On Research Based Policy – “The Political Economy of School Consolidation”

791066-My_introdution_to_Duck_and_Cover_Patten“…(“technical”) arguments, tiresomely repeated in the current round of school 
 closings, actually serve to conceal the social, political, and economic agendas intended to change the behavior of the affected parties (communities, parents, and students). Intentional concealment is all the more likely given recent empirical evidence discrediting substantial portions of the traditional “technical” arguments against small-scale schooling. Decades of research on appro- priate school size fail to document anything like the benefits for large schools advertised during this century (Smith & DeYoung, 1988). More- over, evidence that small schools actually blunt the negative effects of educational disadvantage (variously construed) on academic achieve- ment continues to accumulate (Fowler & Walberg, 1991; Friedkin & Necochea, 1988; Howley, 1989; Huang & Howley, in press; Plecki,)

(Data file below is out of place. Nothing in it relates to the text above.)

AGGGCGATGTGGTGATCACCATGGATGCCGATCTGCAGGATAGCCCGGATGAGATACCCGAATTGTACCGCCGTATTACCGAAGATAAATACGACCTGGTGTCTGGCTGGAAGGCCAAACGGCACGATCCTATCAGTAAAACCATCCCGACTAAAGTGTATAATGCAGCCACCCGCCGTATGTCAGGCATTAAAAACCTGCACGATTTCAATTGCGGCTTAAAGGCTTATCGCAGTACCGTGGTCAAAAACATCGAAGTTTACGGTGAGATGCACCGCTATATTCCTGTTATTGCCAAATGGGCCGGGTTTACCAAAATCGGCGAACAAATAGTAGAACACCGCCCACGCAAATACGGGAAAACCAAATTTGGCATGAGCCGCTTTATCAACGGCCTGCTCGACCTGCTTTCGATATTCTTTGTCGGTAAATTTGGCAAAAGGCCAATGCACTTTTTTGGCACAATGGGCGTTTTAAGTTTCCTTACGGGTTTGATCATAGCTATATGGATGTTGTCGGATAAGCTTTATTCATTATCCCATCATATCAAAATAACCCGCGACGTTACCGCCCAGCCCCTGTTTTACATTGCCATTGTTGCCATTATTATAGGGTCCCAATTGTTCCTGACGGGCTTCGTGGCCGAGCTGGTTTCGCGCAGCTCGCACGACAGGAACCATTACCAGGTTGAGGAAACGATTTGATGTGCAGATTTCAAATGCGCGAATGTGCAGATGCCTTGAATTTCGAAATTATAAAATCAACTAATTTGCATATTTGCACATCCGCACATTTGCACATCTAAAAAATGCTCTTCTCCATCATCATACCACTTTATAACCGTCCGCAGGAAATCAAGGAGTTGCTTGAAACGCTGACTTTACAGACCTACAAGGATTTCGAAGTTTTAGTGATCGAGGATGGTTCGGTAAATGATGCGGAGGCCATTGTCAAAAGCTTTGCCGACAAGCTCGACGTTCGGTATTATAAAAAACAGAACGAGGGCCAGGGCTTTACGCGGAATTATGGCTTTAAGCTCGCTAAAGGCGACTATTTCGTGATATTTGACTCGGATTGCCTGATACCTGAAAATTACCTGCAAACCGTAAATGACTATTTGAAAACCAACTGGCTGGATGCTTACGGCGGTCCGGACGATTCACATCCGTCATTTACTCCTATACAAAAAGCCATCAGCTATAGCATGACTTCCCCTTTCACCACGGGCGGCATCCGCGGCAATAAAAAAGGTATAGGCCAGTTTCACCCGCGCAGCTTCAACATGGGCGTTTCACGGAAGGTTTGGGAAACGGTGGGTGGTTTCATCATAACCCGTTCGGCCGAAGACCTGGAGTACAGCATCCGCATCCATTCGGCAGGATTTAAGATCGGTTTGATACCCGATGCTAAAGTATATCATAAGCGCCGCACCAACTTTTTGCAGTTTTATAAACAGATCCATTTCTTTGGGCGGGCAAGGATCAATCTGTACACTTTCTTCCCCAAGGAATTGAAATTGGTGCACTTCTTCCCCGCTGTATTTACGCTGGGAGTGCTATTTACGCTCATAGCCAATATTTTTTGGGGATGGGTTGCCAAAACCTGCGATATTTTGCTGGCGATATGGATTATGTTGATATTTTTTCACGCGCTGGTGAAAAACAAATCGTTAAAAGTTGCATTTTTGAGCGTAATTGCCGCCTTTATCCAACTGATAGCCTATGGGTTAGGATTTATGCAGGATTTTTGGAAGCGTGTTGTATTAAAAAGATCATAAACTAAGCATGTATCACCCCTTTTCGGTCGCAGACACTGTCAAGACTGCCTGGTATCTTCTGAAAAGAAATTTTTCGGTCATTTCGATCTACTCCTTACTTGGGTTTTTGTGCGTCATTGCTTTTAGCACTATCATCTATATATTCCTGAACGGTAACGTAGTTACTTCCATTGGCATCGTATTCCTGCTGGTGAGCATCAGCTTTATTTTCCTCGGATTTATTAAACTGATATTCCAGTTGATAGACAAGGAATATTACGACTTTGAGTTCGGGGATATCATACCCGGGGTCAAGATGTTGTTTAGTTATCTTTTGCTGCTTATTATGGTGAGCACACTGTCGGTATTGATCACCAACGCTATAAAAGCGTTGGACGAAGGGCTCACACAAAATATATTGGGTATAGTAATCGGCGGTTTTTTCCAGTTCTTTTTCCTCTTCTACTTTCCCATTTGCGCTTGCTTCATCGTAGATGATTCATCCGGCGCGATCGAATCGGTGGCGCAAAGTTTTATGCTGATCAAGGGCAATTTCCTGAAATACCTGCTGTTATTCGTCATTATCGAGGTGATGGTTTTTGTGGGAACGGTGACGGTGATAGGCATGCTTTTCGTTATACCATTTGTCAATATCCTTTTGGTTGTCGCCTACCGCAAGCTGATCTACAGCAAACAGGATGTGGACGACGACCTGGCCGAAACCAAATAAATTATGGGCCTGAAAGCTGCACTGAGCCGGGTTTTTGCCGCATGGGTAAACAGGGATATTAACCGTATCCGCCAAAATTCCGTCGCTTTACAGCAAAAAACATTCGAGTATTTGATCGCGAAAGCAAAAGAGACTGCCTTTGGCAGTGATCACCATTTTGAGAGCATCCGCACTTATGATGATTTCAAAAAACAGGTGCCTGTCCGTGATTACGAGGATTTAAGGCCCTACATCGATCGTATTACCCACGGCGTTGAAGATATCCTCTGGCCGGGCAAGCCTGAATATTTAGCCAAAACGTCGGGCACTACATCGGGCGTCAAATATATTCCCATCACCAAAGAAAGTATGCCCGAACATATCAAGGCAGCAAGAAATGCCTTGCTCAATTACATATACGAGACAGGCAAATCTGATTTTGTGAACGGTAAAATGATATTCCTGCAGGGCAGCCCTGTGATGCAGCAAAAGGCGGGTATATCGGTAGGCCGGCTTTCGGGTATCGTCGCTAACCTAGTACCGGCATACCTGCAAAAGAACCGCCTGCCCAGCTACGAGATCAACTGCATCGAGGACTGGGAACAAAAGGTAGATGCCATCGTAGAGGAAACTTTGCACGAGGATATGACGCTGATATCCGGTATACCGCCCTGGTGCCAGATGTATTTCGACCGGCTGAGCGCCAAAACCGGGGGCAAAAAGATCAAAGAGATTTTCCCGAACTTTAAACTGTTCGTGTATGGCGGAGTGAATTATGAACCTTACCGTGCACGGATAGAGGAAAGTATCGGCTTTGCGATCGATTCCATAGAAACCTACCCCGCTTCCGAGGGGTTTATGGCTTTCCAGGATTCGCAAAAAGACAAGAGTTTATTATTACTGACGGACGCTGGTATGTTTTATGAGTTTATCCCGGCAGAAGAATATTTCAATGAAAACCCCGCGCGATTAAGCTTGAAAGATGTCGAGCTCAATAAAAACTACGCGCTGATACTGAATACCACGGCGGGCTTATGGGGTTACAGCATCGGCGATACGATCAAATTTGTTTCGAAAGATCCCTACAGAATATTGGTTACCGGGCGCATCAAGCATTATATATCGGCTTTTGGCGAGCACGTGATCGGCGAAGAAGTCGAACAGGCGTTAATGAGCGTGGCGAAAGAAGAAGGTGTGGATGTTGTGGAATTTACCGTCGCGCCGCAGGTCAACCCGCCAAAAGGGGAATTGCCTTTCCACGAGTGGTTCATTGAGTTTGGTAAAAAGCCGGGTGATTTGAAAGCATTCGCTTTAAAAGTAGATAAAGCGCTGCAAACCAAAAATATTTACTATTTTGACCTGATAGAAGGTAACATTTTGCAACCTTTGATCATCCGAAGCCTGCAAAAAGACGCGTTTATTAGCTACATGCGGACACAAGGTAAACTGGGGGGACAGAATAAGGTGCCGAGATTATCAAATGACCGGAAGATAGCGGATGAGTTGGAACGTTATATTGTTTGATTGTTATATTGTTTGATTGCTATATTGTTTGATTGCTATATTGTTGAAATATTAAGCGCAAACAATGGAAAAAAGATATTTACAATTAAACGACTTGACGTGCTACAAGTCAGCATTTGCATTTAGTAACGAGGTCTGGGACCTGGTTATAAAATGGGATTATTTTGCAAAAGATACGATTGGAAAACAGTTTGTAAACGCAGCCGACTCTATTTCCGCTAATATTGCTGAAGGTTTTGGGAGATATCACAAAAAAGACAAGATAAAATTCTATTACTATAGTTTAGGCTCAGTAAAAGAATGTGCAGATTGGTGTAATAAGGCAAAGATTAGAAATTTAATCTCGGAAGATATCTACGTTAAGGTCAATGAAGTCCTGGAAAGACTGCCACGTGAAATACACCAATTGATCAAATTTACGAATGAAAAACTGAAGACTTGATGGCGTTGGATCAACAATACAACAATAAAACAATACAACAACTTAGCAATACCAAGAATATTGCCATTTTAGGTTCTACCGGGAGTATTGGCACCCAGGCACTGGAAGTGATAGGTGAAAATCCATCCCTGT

Read the work, in its entirety, here:

The Political Economy Of Rural School Consolidation

Political_Economy_Rural_School_Consolidation-1

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One response to “On Research Based Policy – “The Political Economy of School Consolidation”

  1. Pingback: From The “Fairy Tales Fractured” Files… “We Can Offer More Opportunity For Kids” | Timbered Classrooms...

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